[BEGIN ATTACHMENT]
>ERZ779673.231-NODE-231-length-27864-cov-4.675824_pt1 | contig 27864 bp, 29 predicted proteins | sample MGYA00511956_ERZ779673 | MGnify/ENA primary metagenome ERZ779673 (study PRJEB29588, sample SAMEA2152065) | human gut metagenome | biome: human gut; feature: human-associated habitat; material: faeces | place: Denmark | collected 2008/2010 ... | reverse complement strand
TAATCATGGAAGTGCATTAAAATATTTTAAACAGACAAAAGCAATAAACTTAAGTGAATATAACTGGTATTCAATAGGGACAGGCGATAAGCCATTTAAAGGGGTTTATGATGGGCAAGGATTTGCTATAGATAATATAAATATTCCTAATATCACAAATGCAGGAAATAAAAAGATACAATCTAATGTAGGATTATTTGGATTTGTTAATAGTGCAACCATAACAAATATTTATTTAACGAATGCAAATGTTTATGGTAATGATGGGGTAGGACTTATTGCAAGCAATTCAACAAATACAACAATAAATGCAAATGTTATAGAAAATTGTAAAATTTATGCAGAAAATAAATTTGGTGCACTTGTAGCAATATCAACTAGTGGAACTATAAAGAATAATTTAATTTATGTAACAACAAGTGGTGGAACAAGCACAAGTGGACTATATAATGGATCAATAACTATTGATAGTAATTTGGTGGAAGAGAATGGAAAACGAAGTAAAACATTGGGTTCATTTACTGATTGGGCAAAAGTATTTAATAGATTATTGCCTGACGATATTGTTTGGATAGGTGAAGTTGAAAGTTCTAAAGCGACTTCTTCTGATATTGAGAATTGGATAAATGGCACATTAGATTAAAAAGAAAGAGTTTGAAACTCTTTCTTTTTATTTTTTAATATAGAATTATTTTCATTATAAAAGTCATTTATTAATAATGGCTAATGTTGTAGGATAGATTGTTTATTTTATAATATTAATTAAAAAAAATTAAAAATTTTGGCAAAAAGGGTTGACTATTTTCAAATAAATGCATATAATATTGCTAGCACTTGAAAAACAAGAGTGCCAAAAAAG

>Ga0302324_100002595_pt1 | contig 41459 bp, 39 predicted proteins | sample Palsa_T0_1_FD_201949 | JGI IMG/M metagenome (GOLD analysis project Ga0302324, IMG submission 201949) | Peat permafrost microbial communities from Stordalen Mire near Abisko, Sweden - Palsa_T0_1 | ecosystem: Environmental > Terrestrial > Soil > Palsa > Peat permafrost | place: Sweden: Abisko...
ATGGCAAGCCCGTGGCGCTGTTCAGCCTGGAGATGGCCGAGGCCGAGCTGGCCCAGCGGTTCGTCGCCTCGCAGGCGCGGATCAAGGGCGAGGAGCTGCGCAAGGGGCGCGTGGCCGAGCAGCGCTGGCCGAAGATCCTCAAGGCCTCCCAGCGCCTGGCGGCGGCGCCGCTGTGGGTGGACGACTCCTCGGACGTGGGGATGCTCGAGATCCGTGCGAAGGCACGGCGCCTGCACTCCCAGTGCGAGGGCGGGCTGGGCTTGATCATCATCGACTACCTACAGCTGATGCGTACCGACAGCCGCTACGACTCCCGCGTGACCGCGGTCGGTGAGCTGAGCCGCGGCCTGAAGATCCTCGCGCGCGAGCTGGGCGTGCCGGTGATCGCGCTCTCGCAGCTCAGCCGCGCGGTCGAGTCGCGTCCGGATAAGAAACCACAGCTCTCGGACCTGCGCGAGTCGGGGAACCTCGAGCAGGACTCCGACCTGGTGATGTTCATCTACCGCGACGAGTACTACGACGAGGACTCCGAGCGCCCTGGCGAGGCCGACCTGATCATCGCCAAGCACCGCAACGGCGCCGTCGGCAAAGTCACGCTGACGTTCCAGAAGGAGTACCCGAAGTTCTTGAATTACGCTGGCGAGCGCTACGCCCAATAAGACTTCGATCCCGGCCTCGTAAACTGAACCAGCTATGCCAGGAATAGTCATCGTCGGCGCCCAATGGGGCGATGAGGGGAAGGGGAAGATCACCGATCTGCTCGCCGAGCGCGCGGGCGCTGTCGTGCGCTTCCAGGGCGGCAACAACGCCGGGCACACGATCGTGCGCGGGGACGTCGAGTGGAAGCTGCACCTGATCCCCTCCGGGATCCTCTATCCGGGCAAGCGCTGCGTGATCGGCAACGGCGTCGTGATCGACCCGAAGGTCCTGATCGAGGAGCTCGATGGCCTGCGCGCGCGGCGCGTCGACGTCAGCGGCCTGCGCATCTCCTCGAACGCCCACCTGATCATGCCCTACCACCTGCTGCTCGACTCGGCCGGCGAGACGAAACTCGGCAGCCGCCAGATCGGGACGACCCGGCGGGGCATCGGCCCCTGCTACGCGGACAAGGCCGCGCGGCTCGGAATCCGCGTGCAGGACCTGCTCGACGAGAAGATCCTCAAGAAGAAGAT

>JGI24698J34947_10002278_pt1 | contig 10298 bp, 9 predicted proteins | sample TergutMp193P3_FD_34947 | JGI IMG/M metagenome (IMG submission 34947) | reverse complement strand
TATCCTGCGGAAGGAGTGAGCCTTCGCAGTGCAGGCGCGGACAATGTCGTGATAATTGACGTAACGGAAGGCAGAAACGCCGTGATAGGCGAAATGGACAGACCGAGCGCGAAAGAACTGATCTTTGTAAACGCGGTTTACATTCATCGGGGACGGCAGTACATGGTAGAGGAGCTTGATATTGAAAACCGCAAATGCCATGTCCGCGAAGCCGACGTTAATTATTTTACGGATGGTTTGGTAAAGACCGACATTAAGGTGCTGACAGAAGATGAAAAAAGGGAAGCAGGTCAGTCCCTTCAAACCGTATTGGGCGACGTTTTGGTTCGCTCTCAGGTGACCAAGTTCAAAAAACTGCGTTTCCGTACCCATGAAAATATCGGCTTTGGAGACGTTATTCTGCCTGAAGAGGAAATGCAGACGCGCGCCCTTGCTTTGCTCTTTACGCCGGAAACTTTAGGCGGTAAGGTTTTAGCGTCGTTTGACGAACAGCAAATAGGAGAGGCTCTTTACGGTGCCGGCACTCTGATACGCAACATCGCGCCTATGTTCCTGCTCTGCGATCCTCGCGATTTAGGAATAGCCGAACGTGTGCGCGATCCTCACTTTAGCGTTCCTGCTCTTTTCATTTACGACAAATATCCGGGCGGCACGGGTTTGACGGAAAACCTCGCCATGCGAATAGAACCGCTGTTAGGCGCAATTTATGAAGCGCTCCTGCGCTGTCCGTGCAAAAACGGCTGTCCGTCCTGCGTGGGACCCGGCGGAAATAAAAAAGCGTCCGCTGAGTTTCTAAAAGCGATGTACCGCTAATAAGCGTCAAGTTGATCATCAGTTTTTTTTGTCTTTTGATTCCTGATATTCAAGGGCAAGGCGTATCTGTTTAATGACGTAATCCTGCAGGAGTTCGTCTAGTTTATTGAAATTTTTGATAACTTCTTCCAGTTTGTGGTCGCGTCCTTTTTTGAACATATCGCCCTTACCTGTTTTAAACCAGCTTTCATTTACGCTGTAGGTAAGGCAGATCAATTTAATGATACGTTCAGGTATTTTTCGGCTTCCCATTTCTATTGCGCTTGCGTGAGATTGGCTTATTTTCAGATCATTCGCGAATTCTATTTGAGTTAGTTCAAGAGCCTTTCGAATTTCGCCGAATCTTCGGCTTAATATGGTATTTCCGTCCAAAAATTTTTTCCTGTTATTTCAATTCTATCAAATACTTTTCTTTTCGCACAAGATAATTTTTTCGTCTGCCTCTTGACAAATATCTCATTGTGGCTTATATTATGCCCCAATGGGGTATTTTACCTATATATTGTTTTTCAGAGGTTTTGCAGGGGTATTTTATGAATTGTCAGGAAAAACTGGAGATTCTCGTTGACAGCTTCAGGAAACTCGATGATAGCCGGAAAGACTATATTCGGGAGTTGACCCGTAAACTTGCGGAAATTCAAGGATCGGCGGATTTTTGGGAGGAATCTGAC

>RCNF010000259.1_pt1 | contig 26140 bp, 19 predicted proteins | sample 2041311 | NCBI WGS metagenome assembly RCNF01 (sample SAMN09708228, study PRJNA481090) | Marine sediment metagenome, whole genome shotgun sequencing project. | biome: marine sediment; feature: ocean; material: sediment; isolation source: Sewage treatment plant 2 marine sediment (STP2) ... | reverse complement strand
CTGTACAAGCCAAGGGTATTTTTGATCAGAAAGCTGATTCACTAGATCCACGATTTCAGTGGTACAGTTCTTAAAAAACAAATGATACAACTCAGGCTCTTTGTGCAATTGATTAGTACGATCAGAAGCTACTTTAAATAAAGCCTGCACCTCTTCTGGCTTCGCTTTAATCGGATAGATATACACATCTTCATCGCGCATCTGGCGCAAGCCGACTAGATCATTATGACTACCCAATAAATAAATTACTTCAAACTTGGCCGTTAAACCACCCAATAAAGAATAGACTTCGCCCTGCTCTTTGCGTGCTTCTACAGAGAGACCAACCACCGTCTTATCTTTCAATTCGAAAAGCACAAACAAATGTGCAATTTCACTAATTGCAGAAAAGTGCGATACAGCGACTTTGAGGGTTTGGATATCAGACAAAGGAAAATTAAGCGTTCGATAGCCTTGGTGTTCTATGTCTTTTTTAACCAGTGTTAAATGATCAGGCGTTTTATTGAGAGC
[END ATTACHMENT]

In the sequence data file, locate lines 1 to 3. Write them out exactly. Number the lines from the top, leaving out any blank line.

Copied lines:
>ERZ779673.231-NODE-231-length-27864-cov-4.675824_pt1 | contig 27864 bp, 29 predicted proteins | sample MGYA00511956_ERZ779673 | MGnify/ENA primary metagenome ERZ779673 (study PRJEB29588, sample SAMEA2152065) | human gut metagenome | biome: human gut; feature: human-associated habitat; material: faeces | place: Denmark | collected 2008/2010 ... | reverse complement strand
TAATCATGGAAGTGCATTAAAATATTTTAAACAGACAAAAGCAATAAACTTAAGTGAATATAACTGGTATTCAATAGGGACAGGCGATAAGCCATTTAAAGGGGTTTATGATGGGCAAGGATTTGCTATAGATAATATAAATATTCCTAATATCACAAATGCAGGAAATAAAAAGATACAATCTAATGTAGGATTATTTGGATTTGTTAATAGTGCAACCATAACAAATATTTATTTAACGAATGCAAATGTTTATGGTAATGATGGGGTAGGACTTATTGCAAGCAATTCAACAAATACAACAATAAATGCAAATGTTATAGAAAATTGTAAAATTTATGCAGAAAATAAATTTGGTGCACTTGTAGCAATATCAACTAGTGGAACTATAAAGAATAATTTAATTTATGTAACAACAAGTGGTGGAACAAGCACAAGTGGACTATATAATGGATCAATAACTATTGATAGTAATTTGGTGGAAGAGAATGGAAAACGAAGTAAAACATTGGGTTCATTTACTGATTGGGCAAAAGTATTTAATAGATTATTGCCTGACGATATTGTTTGGATAGGTGAAGTTGAAAGTTCTAAAGCGACTTCTTCTGATATTGAGAATTGGATAAATGGCACATTAGATTAAAAAGAAAGAGTTTGAAACTCTTTCTTTTTATTTTTTAATATAGAATTATTTTCATTATAAAAGTCATTTATTAATAATGGCTAATGTTGTAGGATAGATTGTTTATTTTATAATATTAATTAAAAAAAATTAAAAATTTTGGCAAAAAGGGTTGACTATTTTCAAATAAATGCATATAATATTGCTAGCACTTGAAAAACAAGAGTGCCAAAAAAG

>Ga0302324_100002595_pt1 | contig 41459 bp, 39 predicted proteins | sample Palsa_T0_1_FD_201949 | JGI IMG/M metagenome (GOLD analysis project Ga0302324, IMG submission 201949) | Peat permafrost microbial communities from Stordalen Mire near Abisko, Sweden - Palsa_T0_1 | ecosystem: Environmental > Terrestrial > Soil > Palsa > Peat permafrost | place: Sweden: Abisko...